A U.S. Marine Corps KC-130 Hercules crashed in 2017 in Mississippi, killing 15 Marines and a U.S. Navy sailor. (Video taken by Greenwood Fire Chief Marcus Banks)

Military plane crash that killed 16 blamed on faulty maintenance at Georgia air base 

Faulty work done at Robins Air Force Base in Houston County is being blamed for a military plane crash that killed 16 service members in 2017, an investigation found.

On July 10, 2017, a U.S. Marine Corps KC-130 Hercules crashed near Itta Bena, Miss., killing the 15 Marines and a U.S. Navy sailor who were on board, AJC.com previously reported. It suffered a catastrophic failure at 20,000 feet, crashed and scattered debris over a wide area of farmland.

RELATED: Plane crash witnesses describe rumble in sky, bodies, empty parachutes

A report of the investigation conducted by the Fourth Marine Aircraft Wing was obtained by the Macon Telegraph, and it concluded that the crash was caused by a propeller blade that broke. Corrosion was found on the blade, and a protective anodize coating over the corrosion was deemed as proof that the damage was there when the propeller was overhauled at Robins in 2011.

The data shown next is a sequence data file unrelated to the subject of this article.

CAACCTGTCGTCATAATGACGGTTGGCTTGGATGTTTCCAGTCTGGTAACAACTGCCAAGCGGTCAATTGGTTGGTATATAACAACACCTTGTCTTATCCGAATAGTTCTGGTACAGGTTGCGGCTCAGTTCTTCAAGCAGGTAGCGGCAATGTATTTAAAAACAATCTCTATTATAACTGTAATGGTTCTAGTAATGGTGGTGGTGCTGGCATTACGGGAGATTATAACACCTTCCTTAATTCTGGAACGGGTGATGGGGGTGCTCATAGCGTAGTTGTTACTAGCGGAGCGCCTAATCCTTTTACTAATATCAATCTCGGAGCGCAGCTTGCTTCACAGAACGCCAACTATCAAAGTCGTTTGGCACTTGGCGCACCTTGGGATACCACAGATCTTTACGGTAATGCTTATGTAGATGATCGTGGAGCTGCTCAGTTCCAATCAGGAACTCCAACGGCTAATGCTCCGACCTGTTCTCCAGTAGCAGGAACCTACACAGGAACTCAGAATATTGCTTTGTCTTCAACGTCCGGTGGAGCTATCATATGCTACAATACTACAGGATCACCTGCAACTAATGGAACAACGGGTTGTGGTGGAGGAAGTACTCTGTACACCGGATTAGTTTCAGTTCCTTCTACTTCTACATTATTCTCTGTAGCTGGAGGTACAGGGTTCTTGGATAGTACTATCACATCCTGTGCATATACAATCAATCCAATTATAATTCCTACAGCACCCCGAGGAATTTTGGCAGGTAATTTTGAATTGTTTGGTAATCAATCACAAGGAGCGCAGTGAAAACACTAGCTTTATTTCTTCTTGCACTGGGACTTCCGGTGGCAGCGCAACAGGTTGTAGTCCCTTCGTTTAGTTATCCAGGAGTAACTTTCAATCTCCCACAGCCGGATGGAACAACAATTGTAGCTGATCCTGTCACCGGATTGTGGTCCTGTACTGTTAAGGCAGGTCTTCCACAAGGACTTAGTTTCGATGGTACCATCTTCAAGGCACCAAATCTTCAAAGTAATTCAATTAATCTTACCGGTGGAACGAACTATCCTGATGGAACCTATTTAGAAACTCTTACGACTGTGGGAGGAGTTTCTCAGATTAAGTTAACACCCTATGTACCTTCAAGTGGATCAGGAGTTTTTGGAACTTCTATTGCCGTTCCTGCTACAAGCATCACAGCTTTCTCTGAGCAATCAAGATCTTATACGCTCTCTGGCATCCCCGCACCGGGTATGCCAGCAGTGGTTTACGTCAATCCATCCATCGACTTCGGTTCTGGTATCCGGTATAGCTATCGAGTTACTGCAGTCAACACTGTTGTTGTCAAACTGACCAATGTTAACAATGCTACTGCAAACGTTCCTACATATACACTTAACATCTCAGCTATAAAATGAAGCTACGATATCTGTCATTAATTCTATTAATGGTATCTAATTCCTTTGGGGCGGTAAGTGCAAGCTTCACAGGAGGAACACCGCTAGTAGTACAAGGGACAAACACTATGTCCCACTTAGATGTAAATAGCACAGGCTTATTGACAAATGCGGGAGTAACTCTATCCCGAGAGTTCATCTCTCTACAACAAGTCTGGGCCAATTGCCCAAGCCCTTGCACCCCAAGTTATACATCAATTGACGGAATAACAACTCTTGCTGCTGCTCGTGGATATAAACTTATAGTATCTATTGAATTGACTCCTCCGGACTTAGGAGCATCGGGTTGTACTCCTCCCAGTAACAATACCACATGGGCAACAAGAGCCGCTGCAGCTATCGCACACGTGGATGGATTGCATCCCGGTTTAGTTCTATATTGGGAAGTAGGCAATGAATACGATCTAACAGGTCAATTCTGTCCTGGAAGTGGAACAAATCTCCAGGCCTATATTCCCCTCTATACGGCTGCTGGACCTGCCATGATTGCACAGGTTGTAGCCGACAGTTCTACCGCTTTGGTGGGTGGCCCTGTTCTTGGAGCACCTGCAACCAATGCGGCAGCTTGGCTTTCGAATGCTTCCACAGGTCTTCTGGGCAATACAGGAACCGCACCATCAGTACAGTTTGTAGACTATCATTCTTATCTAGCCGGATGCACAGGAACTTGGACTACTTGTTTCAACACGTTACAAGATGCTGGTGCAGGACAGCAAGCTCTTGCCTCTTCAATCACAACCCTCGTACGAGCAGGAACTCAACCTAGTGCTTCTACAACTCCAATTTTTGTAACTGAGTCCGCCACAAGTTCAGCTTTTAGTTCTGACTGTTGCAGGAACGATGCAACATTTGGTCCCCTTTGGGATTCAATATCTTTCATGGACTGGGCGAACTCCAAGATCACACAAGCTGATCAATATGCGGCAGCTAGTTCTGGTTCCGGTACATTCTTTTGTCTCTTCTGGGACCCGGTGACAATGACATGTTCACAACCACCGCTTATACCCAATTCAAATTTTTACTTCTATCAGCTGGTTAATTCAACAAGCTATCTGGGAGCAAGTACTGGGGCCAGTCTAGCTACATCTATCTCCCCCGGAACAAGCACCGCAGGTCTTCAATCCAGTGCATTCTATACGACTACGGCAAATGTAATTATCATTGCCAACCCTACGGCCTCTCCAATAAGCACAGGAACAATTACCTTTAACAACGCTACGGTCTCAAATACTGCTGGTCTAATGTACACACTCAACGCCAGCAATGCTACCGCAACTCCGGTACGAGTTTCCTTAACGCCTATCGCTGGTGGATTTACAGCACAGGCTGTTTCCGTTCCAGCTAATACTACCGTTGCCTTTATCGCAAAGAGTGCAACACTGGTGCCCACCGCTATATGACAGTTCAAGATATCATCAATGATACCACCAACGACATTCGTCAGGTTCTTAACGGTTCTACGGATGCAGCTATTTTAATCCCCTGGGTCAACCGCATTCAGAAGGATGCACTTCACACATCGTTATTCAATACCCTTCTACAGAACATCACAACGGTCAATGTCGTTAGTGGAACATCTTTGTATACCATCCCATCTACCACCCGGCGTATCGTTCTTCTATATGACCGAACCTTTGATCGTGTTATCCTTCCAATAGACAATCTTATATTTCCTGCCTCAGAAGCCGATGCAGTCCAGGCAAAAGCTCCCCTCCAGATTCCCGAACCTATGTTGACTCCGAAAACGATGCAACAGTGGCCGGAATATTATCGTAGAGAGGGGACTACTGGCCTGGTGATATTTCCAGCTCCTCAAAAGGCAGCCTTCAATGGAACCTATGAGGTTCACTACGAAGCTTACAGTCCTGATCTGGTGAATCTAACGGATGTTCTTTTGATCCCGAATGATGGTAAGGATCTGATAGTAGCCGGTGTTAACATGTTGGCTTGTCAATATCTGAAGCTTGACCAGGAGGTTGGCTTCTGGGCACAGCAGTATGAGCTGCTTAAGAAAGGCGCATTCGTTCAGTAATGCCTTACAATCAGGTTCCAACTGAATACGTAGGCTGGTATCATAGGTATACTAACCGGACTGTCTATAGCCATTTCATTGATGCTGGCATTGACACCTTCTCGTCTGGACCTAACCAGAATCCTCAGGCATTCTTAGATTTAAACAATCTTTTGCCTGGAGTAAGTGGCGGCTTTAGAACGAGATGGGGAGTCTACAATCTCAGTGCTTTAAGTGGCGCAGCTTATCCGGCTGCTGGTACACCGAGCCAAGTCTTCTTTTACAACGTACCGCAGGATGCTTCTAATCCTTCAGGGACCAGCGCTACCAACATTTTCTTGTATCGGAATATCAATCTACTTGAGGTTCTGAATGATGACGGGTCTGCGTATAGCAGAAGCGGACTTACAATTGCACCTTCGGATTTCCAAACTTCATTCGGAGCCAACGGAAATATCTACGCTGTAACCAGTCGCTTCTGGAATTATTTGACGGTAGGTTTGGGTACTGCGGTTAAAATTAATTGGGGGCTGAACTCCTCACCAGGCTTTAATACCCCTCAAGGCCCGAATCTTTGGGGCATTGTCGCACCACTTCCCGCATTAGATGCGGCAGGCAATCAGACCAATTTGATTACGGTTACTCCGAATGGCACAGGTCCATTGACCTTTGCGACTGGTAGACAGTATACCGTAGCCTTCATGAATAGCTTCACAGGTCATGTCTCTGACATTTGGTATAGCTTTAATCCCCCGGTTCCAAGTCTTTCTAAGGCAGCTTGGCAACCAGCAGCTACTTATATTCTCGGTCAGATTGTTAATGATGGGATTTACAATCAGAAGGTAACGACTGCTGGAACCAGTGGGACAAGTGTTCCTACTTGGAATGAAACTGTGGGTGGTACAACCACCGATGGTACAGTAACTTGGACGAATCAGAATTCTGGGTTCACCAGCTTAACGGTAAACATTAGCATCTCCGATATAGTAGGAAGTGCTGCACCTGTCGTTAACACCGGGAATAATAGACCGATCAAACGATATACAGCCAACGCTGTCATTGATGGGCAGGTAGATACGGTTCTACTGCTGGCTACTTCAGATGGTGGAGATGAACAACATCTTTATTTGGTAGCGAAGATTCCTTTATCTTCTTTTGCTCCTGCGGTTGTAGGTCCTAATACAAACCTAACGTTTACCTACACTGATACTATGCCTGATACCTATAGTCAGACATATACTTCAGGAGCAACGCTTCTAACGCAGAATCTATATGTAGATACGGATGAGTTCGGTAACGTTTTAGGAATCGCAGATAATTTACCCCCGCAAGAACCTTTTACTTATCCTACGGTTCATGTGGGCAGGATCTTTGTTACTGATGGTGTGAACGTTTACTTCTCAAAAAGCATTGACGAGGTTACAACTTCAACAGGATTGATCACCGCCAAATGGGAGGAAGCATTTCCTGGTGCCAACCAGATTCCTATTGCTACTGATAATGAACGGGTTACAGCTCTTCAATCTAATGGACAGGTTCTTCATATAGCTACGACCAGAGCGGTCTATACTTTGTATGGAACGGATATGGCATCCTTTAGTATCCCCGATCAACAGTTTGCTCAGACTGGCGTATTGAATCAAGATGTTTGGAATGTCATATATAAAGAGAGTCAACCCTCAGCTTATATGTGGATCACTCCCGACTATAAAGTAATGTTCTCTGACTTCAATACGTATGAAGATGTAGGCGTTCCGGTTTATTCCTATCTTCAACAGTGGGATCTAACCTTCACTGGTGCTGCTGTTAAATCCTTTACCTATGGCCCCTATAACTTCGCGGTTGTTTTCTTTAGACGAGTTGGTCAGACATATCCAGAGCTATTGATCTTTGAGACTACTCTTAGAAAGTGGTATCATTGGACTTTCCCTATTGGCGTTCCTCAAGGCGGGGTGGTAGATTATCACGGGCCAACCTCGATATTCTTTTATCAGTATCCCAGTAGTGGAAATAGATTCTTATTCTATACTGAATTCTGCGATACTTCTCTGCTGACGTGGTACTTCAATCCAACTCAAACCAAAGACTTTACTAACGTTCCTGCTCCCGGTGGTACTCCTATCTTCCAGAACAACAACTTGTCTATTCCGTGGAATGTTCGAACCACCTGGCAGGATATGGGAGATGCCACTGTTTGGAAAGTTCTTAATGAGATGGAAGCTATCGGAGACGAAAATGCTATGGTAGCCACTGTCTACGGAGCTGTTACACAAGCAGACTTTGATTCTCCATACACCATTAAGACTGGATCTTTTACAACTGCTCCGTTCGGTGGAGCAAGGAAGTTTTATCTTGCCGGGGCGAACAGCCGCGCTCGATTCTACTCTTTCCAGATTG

The blade, which was on the engine closest to the left side of the fuselage, tore into the fuselage and set off a chain reaction, bringing the plane down, the report said.

Nothing the crew could have done would have prevented the crash, according to the report.

The coating is applied as part of the overhauling process, and the corrosion should have been detected and either corrected or the blade condemned, the report said. A crack formed because of the corrosion, causing the blade to break off.

Each of the plane’s four engines has four propeller blades, and 12 of the 16 blades had corrosion that should have been detected during the overhaul, the report said. The propeller work was done in the Warner Robins Air Logistics Complex, which is Robins’ maintenance area. The base is located about 20 miles south of Macon.

The report mentioned 17 recommendations to prevent a similar occurrence, and Brig. Gen. John Kubinec told the Telegraph those changes have been made. 

Those changes include keeping digital maintenance records indefinitely, Kubinec said. Previously, records were only kept for two years before being destroyed.

As a result, Kubinec told the newspaper they likely won’t ever know exactly what was done to the blade or who worked on it. He said he was confident the missed corrosion was an isolated incident. More than 1,300 C-130 propeller blades were inspected for corrosion after the crash, and only two blades with corrosion ones were found.

Robins halted propeller overhaul in Sept. 2017, and it remains halted, the Telegraph reported. It’s expected to restart in early 2019.

The Robins public affairs office told the newspaper this accident is the first time a plane crash has been blamed on work performed at the base.

The Military Times uploaded the full 73-page report, and it can be read here.

In other news: